If you’re still in pain after some time, or if the pain is so bothersome you can’t function day today even with over the counter medicines, you might want to visit your GP and seek some prescription medication to help with the pain. While your GP hopefully can help you with this, some research has shown that even stronger painkillers may not be especially effective for sciatic pain  – a 2017 study that followed 207 patients with sciatic pain eventually reported that the medication prescribed, pregabalin, did not actually reduce the intensity of the patient’s leg pain.[1] In any case, medication is unlikely to resolve the underlying issue causing the sciatic pain – and after a period of time, it’s likely that your GP will recommend some form of manual therapy – through the NHS it’s most likely to be physiotherapy.


Manual therapies…

Probably the best approach for treating sciatica are manual therapies – these include physiotherapy, chiropractic, massage, sports therapy and perhaps acupuncture. Chiropractic is especially well recognised for its ability to treat sciatic pain, but any of these approaches can likely be of significant help. Manual therapies seek, in one way or another, to reduce the pressure on the sciatic nerve which is actually causing the issue. Indeed, research suggests that manual therapy, in combination with some home exercises and stretches may be the most effective way to treat sciatica of all. A 2014 paper reported greater improvements in most patient-rated outcomes, including pain and disability, after 12 weeks of dual chiropractic and home exercise care. Patients treated with a dual approach report significantly reduced pain, use of medication, disability and most importantly showed high satisfaction with their treatment.[2]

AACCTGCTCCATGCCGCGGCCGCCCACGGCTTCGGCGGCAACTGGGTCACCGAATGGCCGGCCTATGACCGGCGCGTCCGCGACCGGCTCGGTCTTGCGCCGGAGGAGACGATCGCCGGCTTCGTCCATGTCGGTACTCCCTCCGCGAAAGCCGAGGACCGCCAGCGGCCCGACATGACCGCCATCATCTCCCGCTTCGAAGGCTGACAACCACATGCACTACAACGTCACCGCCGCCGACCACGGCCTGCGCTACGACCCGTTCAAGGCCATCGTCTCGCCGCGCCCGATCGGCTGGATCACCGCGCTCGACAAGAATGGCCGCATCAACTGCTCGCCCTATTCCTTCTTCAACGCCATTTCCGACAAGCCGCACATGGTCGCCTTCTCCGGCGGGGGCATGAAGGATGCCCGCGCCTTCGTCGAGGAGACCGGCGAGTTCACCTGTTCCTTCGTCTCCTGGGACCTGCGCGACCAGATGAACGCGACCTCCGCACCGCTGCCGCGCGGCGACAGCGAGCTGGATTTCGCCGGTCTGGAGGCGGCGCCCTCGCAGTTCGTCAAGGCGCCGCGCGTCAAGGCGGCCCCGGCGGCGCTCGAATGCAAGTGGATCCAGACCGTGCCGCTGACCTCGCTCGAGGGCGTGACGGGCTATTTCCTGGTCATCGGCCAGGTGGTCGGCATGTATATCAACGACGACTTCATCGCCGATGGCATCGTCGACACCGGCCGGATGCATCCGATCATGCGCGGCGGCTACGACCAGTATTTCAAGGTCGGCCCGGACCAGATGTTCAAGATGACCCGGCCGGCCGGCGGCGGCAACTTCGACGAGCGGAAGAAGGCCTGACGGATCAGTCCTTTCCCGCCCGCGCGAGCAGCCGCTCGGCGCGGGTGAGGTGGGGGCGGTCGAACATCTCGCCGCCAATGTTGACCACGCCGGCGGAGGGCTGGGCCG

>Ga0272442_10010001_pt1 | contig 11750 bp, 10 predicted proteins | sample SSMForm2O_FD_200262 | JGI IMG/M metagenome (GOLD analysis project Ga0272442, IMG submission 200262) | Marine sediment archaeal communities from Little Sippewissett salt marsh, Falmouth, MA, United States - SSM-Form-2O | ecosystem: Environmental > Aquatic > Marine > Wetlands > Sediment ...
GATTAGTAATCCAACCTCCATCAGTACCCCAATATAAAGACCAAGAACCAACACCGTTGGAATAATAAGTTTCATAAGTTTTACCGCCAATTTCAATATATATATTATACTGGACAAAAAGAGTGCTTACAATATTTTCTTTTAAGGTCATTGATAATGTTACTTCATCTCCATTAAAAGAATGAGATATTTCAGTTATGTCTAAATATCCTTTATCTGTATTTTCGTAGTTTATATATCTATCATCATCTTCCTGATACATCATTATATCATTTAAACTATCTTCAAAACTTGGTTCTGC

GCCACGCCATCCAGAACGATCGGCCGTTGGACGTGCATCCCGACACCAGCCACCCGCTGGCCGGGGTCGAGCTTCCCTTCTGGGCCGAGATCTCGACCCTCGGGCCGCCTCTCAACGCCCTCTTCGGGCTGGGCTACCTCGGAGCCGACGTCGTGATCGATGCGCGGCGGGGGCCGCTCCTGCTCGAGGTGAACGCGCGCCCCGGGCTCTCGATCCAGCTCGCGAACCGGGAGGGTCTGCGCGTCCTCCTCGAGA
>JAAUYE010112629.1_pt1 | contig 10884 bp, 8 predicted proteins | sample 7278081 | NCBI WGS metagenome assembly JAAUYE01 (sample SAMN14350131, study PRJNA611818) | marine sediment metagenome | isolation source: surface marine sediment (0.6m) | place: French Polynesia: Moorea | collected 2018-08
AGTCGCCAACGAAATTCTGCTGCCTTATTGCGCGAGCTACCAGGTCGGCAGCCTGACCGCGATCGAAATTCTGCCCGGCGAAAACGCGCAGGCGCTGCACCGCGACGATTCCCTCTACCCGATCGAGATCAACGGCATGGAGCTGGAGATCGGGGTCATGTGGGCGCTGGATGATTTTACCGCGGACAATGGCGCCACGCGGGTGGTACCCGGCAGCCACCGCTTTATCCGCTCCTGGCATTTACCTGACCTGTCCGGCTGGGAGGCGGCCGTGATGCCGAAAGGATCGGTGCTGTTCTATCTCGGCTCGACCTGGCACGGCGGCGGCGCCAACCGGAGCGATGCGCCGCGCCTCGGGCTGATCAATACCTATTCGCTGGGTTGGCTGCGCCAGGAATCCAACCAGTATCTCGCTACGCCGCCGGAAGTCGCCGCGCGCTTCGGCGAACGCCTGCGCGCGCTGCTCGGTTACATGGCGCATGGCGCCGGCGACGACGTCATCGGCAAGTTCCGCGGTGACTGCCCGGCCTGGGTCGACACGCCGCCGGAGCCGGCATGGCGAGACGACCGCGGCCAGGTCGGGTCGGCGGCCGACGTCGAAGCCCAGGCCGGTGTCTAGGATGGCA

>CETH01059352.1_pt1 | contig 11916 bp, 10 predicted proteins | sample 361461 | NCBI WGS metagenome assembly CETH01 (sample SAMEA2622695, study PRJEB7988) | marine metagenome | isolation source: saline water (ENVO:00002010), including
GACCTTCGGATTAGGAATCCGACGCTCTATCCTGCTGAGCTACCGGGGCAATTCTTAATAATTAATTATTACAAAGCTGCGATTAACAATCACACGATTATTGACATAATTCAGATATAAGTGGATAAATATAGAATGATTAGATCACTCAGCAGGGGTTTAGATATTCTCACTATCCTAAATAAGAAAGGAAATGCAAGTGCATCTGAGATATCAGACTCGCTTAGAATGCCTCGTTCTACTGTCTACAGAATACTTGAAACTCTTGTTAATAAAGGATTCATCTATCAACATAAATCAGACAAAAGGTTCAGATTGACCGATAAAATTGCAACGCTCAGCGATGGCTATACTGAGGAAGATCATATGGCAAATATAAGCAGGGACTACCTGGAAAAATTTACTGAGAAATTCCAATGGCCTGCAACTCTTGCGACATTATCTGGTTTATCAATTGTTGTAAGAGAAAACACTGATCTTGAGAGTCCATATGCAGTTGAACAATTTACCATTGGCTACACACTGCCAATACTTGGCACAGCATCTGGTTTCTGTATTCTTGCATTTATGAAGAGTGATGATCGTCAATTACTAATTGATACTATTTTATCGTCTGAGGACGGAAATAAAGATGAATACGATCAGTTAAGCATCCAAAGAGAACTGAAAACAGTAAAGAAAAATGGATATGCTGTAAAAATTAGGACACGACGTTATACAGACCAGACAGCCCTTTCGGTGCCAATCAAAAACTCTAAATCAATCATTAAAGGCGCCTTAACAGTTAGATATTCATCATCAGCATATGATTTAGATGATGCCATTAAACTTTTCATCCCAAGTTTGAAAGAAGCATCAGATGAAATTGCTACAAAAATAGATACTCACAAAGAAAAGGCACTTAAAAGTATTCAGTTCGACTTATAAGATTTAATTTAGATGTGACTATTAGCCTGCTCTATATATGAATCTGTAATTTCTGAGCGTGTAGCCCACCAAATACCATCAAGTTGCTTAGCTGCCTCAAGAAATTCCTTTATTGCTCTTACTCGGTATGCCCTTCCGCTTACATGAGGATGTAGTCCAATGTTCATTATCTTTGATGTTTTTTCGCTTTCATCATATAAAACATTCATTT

Is Sciatica getting you down, we can help!

No matter where you are with your sciatica struggle, Complete Chiropractic is ideally positioned to help you recover. We’re not just a Chiropractor – instead, we offer Chiropractic, massage and sports therapy at our clinic every day, so we’re able to quickly find the right approach for most people. If you’ve just developed sciatica you don’t need to suffer with it – come in for a consultation, take advantage of our new patient special and beat the pain sooner! If you’ve been waiting to see if the pain goes away and so far it hasn’t – it might be time to pop in and see how we can help.



[1] New England J Med 2017; 376:1111-1120

[2] Bronfort et al. Spinal manipulation and home exercise with advice for subacute and chronic back-related leg pain: a trial with adaptive allocation.  Ann Intern Med. 2014 Sep 16;161(6):381-91. doi: 10.7326/M14-0006

Blog by / August 6, 2021 / Blog

Dr. Paul Irvine is a doctor of chiropractic who graduated in 1994 with a Bachelor of Science degree from the University of NSW and in 1996, attained his Master of Chiropractic degree from Macquarie University in Australia. He practised in North Sydney for 5 years before he left Australia to travel and practise in the UK. He joined Complete Chiropractic in 2003 (est 1999) and took over the clinic in 2007